Frequently Asked Questions

It depends. If any of the players learns something new, it’s likely a good teaching point. 

Here are some examples of what kind of connections are expected at different levels of training.

Medical student: You can use ultrasound to identify lung edema in decompensated heart failure.

Resident: An ultrasound can show B-lines that signify pleural fluid accumulation secondary acute heart failure from causes like MI.

Attending: A good place to start scanning the lungs with a curvilinear ultrasound probe is in second intercostal space at mid-clavicle. 3 or more B-lines can indicate interstitial lung edema, which can be secondary to cardiogenic causes like afib with RVR or noncardiogenic causes like ARDS.

You can access a dictionary of abbreviations here.

Real world medicine is full of imperfect information and there is rarely a single one right answer for each unique patient. In the same way, our game does not have an answer key because what you learn is shaped by your teachers, whether they are your peers or seasoned physicians. The number of possible connections you can create are limited only by your imagination. Our game teaches you to deal with uncertainty in a controlled environment.  It’s up to you to define the boundaries of your knowledge, which you expand every time you play.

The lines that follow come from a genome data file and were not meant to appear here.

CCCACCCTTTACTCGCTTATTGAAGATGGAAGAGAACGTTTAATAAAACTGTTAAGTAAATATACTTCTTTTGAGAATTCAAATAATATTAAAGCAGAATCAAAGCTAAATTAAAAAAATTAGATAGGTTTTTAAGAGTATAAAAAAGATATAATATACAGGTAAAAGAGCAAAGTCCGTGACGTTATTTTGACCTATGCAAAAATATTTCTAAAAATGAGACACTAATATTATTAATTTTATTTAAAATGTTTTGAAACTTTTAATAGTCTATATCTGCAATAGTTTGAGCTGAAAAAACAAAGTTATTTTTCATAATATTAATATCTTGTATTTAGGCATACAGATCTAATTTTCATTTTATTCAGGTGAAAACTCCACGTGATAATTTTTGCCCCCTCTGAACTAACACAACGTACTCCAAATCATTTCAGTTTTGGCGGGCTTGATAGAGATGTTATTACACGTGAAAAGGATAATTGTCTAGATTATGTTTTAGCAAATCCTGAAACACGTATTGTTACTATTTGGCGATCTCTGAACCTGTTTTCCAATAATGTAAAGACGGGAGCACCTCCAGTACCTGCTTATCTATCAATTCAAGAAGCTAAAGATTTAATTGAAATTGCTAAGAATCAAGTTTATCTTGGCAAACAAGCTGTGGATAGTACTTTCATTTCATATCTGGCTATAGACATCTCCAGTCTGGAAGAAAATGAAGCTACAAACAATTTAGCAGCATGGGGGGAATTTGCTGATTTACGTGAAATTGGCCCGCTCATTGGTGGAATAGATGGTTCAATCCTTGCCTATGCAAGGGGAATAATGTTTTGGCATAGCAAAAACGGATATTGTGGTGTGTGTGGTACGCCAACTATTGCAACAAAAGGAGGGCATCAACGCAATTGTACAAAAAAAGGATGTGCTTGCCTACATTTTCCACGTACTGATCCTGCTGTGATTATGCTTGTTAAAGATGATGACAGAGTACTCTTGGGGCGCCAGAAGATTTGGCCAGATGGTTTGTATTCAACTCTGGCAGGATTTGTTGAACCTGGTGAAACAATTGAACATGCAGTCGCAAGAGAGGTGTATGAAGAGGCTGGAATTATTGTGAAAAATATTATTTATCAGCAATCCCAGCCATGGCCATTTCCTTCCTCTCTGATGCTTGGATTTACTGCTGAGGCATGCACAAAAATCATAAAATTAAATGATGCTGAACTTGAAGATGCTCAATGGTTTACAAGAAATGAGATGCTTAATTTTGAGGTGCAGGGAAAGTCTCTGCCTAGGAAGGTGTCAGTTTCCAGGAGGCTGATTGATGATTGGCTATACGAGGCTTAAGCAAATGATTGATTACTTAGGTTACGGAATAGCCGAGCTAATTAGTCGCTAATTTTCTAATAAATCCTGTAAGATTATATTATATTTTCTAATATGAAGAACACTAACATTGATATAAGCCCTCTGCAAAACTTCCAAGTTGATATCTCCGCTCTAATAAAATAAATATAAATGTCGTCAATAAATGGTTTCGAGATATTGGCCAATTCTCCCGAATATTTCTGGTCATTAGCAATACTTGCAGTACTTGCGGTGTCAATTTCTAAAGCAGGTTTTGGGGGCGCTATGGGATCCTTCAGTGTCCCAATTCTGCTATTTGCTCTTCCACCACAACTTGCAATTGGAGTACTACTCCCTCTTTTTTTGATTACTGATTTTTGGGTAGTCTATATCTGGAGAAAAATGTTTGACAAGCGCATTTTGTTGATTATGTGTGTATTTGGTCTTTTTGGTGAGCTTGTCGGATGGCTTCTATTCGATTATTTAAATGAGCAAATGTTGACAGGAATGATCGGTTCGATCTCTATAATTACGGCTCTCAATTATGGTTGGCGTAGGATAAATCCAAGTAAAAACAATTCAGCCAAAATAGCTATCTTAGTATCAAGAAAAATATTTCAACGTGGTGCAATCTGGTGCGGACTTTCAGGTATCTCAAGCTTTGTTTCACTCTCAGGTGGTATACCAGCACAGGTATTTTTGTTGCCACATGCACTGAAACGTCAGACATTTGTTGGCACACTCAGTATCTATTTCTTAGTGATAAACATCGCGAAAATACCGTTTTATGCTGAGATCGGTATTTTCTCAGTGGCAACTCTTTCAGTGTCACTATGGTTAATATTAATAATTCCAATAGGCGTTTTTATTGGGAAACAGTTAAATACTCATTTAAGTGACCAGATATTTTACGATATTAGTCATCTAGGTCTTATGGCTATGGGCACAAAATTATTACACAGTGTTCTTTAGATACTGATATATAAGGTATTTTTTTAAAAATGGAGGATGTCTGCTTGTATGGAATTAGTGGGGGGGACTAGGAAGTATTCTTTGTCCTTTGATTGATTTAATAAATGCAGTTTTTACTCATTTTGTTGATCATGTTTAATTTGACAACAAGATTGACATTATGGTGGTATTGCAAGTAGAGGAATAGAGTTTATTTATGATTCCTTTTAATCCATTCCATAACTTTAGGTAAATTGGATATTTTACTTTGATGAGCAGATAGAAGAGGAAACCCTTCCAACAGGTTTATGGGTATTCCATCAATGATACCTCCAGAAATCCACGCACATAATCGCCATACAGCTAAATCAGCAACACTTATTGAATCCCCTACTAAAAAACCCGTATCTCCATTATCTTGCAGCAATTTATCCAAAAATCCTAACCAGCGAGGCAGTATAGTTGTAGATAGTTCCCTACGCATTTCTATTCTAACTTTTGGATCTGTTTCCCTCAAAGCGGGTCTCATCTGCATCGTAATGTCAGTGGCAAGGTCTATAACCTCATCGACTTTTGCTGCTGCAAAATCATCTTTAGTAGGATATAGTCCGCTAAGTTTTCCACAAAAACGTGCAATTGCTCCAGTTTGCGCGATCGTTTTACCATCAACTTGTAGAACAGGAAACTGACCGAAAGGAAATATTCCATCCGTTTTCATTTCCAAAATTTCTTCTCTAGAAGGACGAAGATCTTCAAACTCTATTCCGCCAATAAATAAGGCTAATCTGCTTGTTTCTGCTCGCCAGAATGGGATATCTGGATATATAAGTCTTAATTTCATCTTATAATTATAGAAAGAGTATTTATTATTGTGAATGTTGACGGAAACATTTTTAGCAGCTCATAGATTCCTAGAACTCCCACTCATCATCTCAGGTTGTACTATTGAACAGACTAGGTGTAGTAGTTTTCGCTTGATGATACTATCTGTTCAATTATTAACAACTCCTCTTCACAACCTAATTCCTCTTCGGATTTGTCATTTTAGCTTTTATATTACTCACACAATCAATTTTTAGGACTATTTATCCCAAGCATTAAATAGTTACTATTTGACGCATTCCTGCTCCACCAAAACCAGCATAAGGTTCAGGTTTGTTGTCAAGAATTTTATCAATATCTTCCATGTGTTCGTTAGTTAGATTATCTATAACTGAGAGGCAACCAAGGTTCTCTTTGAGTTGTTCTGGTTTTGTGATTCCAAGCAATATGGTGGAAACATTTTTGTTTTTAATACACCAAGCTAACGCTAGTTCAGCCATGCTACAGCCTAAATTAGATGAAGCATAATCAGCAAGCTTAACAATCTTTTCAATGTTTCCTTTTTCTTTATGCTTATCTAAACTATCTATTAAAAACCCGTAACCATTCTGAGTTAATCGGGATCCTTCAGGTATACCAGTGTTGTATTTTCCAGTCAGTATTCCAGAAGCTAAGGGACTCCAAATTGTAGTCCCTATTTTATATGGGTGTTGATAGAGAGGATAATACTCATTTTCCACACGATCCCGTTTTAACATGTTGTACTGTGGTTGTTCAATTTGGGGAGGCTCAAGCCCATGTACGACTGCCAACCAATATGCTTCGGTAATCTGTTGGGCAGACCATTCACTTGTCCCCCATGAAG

• Peach = signs and symptoms
  • Yellow = workup
  • Green = results
  • Blue = diagnoses
  • Purple = treatment

Colors in our logo represent the spectrum of clinical concepts a learner engages with in the course of caring for patients. It starts with identifying clinical signs and symptoms (peach) and ends with treatment (purple).

Solo play is possible the same way you could study chess moves (i.e. make connections in medicine) on your own, but it’s definitely intended to be played with others. Our main premise is that this game is a way to connect with people around you. Going through medical training should not feel like an isolating experience, especially because the practice of medicine is team-based.

Yes! Our cards are building blocks of foundational concepts in medicine. We encourage you to share any creative ways you use them so we can make these methods available to others.

Soon! We started with the Internal Medicine card deck because it covers foundational topics in medicine. We are developing more card decks and games to accompany other clinical clerkships.

More questions?